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One of the things on my bucket list is to learn Spanish fluently. I learnt the basics during my GCSEs (16 years ago!), took an evening class at UCL in 2010, and have also dabbled with Rosetta Stone and Duolingo.

In the lead-up to our big trip, I decided to get serious and enrolled on a Rosetta Stone course online. I tested at intermediate level B1 and am currently working my way up. Meanwhile, Peter is brushing up on his basic French.

Asian girl, English boy: travelling as an interracial couple

More than once, I’ve shaken off Peter’s affectionate arm around my shoulder or his hand in mine – in the crowded streets of Cairo, the empty aisles of Jerash and even the markets of Whitechapel right here in London.

I think it’s fair to say that I’m more attuned to the disapproval our relationship might trigger, so while he’s innocently reaching for my hand, I’m assessing who might see us, what they might think, what they might say, what they might do.

International borders: 10 awesome frontiers

We take a look at some amazing images of the awesome international borders to be found across the globe from Asia to America

Over the last few years, we’ve seen an impressive collection of new websites, blogs and social media accounts dedicated to ‘travel porn’. They’re filled with big, sweeping images of fairytale lands and precarious precipices. Sometimes, like this incredible piece on architectural density in Hong Kong, they’ll depict urban decay or stifling poverty – always gilded by the photographer’s lens.

7 tips for travelling alone

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1. Don’t feel like you have to make friends

All the travel experts bang on about how you’ll meet amazing people and make lifelong friends on your travels but sometimes that’s just not true. Granted, locals are usually friendly, surprising, eye-opening and delightful but fellow travellers are often of the single-serving variety.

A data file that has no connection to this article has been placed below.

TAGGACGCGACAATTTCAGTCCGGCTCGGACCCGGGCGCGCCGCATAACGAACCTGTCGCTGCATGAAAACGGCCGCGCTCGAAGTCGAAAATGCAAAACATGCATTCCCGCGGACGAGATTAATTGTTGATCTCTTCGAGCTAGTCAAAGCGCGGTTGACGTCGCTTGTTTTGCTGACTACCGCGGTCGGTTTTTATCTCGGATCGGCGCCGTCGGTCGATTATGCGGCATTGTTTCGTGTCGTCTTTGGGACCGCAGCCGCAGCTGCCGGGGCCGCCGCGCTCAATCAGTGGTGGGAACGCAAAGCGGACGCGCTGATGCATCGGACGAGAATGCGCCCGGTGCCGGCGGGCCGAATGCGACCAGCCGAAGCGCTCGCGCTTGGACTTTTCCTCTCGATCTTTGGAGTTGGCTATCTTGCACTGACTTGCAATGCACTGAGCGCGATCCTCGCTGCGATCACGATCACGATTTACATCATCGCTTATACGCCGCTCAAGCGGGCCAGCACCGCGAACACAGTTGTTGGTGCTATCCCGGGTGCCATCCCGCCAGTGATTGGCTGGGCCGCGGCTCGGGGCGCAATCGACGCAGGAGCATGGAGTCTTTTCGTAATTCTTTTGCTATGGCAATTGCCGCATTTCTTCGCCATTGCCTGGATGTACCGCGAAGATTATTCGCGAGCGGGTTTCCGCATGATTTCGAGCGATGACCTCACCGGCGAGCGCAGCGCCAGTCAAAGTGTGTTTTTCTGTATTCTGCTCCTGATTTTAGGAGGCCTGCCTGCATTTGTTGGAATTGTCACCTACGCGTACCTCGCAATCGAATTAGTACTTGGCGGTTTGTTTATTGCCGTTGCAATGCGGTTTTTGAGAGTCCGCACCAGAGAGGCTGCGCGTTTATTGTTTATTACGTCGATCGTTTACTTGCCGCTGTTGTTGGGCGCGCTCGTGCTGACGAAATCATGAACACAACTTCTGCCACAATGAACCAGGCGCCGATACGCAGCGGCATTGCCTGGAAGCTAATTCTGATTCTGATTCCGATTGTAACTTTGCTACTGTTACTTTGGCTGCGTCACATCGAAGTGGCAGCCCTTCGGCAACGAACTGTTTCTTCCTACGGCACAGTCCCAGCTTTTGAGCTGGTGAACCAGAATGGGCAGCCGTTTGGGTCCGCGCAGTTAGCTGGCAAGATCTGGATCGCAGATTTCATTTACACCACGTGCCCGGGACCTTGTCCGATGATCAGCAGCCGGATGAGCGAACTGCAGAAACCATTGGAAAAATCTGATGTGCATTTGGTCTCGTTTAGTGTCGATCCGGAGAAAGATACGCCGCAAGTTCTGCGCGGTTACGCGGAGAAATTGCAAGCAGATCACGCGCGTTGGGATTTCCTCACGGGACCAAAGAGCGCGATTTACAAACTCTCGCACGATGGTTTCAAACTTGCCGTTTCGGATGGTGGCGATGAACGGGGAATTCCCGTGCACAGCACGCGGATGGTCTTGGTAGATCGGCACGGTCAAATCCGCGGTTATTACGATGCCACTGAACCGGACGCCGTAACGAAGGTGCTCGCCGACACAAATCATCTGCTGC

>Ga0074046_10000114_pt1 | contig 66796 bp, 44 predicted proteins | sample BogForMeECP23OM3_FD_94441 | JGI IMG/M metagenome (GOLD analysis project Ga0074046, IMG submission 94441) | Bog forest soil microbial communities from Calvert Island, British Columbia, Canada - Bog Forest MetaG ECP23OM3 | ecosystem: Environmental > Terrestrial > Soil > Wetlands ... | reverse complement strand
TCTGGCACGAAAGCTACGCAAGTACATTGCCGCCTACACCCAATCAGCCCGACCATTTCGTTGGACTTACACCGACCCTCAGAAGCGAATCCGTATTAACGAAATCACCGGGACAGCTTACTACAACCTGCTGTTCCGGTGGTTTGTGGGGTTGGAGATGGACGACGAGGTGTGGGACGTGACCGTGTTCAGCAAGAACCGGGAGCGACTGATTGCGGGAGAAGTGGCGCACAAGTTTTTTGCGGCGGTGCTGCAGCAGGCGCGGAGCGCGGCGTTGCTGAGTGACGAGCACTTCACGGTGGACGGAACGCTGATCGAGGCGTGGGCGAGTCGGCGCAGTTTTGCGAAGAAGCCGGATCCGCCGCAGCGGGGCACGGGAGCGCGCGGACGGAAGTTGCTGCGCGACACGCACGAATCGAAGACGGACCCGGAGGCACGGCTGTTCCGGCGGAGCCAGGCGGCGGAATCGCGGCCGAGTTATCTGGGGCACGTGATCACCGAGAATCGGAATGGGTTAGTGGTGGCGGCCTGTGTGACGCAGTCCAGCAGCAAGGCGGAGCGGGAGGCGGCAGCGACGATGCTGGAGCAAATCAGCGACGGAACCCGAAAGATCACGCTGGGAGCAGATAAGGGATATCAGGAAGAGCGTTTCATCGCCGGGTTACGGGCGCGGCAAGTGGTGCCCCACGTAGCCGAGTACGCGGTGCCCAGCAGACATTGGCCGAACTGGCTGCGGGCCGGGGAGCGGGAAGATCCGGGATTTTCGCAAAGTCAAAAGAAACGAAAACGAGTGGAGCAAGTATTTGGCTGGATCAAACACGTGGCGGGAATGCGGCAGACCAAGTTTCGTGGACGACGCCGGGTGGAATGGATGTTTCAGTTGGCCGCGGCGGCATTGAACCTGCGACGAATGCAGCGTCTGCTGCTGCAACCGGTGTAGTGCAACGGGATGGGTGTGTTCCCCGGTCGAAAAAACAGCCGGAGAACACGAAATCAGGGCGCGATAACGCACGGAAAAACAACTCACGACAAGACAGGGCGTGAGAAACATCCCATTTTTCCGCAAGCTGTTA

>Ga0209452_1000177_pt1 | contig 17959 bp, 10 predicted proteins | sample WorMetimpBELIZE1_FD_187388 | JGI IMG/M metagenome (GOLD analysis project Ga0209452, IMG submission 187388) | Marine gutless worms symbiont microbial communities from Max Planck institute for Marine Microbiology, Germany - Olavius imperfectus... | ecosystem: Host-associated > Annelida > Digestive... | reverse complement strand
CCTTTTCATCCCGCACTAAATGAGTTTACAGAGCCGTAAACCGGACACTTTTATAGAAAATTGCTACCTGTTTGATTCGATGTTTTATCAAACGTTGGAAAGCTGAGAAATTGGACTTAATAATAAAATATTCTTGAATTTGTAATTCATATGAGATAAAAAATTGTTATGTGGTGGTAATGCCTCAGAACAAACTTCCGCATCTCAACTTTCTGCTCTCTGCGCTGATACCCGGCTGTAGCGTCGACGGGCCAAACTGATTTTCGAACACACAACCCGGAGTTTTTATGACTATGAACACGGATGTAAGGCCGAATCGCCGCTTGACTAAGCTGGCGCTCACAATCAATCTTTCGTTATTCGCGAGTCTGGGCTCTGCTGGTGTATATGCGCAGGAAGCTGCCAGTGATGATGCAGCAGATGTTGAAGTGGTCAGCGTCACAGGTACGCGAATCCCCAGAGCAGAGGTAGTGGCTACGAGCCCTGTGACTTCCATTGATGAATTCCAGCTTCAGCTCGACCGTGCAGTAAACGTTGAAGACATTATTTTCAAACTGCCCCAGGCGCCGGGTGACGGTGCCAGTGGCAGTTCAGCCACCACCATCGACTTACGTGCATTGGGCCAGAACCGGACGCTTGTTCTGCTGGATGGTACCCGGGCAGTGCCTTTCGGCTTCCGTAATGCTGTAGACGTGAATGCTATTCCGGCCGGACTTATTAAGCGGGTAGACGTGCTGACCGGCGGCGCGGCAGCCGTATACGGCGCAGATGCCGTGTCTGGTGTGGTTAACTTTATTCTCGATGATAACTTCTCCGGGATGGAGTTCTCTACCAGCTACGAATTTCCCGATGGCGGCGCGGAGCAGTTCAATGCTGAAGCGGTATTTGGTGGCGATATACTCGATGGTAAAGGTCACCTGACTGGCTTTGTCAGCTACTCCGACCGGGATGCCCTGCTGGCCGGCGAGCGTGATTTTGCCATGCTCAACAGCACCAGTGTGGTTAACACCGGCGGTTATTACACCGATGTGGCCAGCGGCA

I recently boarded a plane and chose a seat next to two young women, thinking they would potentially be good to hang out with. Almost immediately they began to talk 100 words-per-minute about bags and shoes and shopping, and which shoes to wear while shopping, and which bags are best to store shoes in when swapping shoes from heels to flats when shopping. Groaning inwardly, I put on my headphones and turned up the volume.

5 pitfalls of long-term travel

5 pitfalls of long-term travel

We investigate the common pitfalls of long-term travel

So you saved for a year, quit your job and told all your friends that you’re off to see the world on your first ever long-term travel adventure. You bought your round-the-world ticket, subverted the naysayers and bid adieu to the prescripted life.

Now you’re several months in and you tell yourself that you’ve broken free; that you’re an iconoclast; that you’ve stuck it to the man. You think you’re having the time of your life, little aware that you’ve fallen into one of the common pitfalls of long-term travel.

Here, we list 5 things to ask yourself to make sure your trip is all you hoped it would be…